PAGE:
In 1865 Mr. Cavett was happily wedded to Miss Calesta Todd, a daughter of Wilkenson and Aletha Todd, a lady whose home and school education has both tended to fit her for a position in either domestic or social circle whenever she should be called upon to occupy them. She has without doubt brought into the life and home of our subject influences that have given to it tone, color and completeness. She is the youngest of a family of six children, and was born at Findlay, Ohio, on the 16th of September, 1844. When but three years of age she was left fatherless, and was just prepared to enter into her teens when her mother also was removed by death, and she was left in the most awful loneliness, that of the orphan. A cousin, Mrs. J. Bixby, of Findlay, was deeply moved by this sad bereavement, and adopted her into her family, which was her home until her marriage.
After their union our subject and his wife continued upon the farm in Ogle County, year by year increasing in prosperity. In 1880 this property was sold, and they removed to Nebraska, and in the fall of the following year their present farm was purchased. If a well-built, roomy house, beautifully furnished and pleasantly situated, make a home, then our subject has a home; but without doubt these things, however beautiful, and much to he desired, would lose their attraction were it not for those who are its brightness, the family circle, which, besides the wife and mother, includes three children, whose names are here given, viz: Lucy, Charles H. and Nettie A. Besides these there is one little one, Wilbur, who was laid away to sleep until the great awakening, having departed this life at the tender age of four years.
For several years our subject has ably filled the office of School Director, a position eminently congenial to him, since his interest in educational matters has always been great. Our subject never has been what would be called a politician, but has at the same time ever been mindful of his duty as a citizen, and usually votes with the Republican party, which looks upon him as a faithful friend and supporter. This deeply interesting and intelligent family are held in universally high regard by the community in which they reside, and there are none who more appreciate such sentiments than they.
OBERT J. CULLY is a prosperous farmer and stock-raiser residing on sections 31 and 32, Elm Township. He is the son of Sampson and Elizabeth (Johnson) Cully, the former a native of Ohio and the latter of Pennsylvania. They were married in Fayette County, Ind., where the father was engaged in farming until the time of his death, at the age of seventy-one years. The mother departed this life when she was sixty years old. Our subject was born in Fayette County, Ind., on the 29th of November, 1830, and was the eldest of fourteen children born to his parents. He attended the common schools in the district and spent most of his early life on his father's farm.
When oar subject was twenty-five years old he went to Morgan County, Ill., and engaged in farming for two years, subsequently moving to Marion County, Iowa, where he purchased 150 acres of land, on winch he made his home for twenty-two years. During his residence in Marion County he was Deputy Sheriff one year. At the end of that time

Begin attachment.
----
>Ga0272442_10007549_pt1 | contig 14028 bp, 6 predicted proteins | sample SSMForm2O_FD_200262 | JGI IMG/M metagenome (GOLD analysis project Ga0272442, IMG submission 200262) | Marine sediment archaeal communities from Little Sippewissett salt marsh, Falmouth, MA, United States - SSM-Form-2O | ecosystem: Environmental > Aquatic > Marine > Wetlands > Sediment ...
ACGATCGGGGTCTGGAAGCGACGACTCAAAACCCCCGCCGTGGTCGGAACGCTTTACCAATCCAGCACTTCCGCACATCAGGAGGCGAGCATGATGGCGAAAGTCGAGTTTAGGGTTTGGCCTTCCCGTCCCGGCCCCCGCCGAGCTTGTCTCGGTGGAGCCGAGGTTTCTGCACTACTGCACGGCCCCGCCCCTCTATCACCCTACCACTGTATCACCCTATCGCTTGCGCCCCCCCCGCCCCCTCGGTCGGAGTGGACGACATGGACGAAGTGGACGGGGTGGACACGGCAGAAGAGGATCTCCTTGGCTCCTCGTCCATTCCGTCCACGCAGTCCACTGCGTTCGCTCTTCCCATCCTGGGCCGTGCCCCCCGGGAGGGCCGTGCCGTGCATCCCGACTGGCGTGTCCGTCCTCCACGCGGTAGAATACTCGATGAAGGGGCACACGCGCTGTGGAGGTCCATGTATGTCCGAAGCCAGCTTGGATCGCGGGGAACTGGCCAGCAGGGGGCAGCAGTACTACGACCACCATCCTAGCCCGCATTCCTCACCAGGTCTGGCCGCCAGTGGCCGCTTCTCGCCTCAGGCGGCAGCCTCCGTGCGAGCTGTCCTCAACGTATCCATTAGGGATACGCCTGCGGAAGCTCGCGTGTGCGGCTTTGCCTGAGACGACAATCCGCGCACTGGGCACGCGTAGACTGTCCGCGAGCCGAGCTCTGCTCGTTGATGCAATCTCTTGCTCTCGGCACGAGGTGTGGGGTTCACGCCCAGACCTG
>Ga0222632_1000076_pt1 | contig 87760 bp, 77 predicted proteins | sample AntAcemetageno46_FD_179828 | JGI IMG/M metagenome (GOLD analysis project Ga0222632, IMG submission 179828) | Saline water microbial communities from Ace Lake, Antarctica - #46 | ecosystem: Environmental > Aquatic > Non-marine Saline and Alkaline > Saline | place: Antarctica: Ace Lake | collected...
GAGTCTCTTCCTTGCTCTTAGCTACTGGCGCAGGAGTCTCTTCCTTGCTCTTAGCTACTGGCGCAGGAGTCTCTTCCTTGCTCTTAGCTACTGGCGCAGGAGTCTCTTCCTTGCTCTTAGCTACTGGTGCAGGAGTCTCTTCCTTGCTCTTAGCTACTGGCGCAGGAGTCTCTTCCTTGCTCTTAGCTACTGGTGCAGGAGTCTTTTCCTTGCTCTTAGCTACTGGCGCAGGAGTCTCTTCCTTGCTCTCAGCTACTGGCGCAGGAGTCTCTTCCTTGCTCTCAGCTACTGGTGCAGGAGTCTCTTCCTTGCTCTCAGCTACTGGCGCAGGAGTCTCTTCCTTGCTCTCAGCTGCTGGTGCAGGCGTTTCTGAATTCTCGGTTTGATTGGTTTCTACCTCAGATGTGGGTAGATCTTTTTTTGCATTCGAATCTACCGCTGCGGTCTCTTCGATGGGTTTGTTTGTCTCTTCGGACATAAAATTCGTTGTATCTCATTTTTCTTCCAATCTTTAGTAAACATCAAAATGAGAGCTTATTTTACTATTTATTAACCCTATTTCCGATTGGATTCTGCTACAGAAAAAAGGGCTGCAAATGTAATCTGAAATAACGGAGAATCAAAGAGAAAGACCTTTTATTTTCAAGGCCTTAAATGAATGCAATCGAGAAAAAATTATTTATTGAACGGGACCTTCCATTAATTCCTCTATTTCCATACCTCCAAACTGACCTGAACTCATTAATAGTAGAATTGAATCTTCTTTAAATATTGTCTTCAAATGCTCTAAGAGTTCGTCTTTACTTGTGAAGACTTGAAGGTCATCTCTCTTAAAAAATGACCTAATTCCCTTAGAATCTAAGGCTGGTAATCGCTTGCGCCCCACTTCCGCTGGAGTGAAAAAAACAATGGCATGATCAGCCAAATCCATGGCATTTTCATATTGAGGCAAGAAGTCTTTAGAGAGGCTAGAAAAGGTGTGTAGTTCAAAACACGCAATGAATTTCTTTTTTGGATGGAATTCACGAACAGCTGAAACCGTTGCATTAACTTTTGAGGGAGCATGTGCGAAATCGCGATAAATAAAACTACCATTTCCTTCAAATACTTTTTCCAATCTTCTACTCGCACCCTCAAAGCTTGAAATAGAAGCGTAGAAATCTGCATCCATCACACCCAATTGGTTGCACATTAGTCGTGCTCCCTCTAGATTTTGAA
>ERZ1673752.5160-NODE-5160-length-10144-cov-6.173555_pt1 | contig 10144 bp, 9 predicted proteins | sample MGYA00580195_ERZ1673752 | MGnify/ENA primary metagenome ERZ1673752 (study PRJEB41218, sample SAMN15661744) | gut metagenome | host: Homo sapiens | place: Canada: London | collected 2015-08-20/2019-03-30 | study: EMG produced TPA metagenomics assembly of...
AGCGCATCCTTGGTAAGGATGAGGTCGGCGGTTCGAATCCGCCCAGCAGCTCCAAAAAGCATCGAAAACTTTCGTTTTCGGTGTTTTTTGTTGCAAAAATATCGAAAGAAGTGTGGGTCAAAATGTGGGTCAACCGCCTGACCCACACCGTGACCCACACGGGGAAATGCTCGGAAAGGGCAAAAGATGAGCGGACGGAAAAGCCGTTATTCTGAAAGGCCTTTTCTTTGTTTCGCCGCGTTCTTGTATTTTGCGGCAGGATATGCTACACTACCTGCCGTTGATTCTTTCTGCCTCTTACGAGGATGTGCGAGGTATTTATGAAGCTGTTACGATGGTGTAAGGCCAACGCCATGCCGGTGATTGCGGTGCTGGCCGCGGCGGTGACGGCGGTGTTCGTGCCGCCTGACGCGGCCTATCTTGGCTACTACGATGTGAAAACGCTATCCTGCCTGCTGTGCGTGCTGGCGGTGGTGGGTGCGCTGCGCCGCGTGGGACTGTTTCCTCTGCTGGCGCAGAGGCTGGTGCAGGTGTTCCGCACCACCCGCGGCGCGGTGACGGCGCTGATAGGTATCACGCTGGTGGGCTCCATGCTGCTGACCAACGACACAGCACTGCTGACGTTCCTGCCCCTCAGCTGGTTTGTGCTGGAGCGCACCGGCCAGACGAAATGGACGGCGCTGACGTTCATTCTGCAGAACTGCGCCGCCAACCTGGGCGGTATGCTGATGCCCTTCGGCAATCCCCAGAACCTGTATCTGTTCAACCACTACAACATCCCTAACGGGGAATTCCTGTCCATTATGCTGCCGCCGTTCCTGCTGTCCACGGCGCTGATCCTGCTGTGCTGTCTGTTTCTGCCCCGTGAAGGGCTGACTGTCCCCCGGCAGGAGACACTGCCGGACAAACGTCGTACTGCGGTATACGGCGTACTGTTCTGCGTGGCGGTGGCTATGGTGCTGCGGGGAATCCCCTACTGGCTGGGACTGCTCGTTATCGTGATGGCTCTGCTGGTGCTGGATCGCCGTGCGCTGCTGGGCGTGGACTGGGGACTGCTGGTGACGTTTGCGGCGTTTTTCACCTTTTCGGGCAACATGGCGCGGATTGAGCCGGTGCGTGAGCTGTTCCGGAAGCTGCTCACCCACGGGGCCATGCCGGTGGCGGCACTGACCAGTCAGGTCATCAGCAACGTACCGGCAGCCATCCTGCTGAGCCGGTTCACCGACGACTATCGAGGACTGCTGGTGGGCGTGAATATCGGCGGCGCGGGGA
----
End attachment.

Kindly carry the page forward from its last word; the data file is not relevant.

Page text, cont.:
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he moved to this State and began the work of cultivating a farm of 480 acres in Elm Township, which was originally a part of the Otoe and Missouri Reservations. Much hard work and constant diligence were necessary in order to bring the farm to its present condition, and it is now the source of a lucrative income. Our subject has made many improvements, and has beautified and adorned his home with groves of trees and rows of beautiful hedge fences, which are kept well trimmed and add very much to the attractiveness of the place. He is engaged in general farming and stock-raising, and of the grains he makes a specialty of raising corn extensively.
Mr. Cully was married in Marion County, Iowa, on the 4th of April, 1850, to Miss Ellen Ives, a daughter of Josiah and Mary (Coughlin) Ives, the former of whom was a native of New Jersey and the latter of Pennsylvania. Mrs. Cully was born in Plymouth, Pa., on the 23d of December, 1833, and when she was but a child her parents moved to Sunbury, Ohio; from there they moved to Mendota, Ut. After residing there a few years they went to Marion County, Iowa, and about 1874 to Des Moines, the same State, where the father is now living a retired life; the mother died Jan. 26, 1878.
Mr. Cully made the acquaintance of the lady whom he made his wife in Iowa, and by their marriage they have had a family of ten children, five of whom are deceased. The surviving members are: James P., John A., William S., Charles T. and Josiah S. James P. married Miss Florence Pickering, and they now live in Elm Township, and have two children in their home, whose names are Ralph H. and Inez; William S. married Miss Lora Brandt, and they also live in Elm Township, and have one child, Clarence; John A. married Ada Gear; they also live in this township. The other two children are living at home on the farm.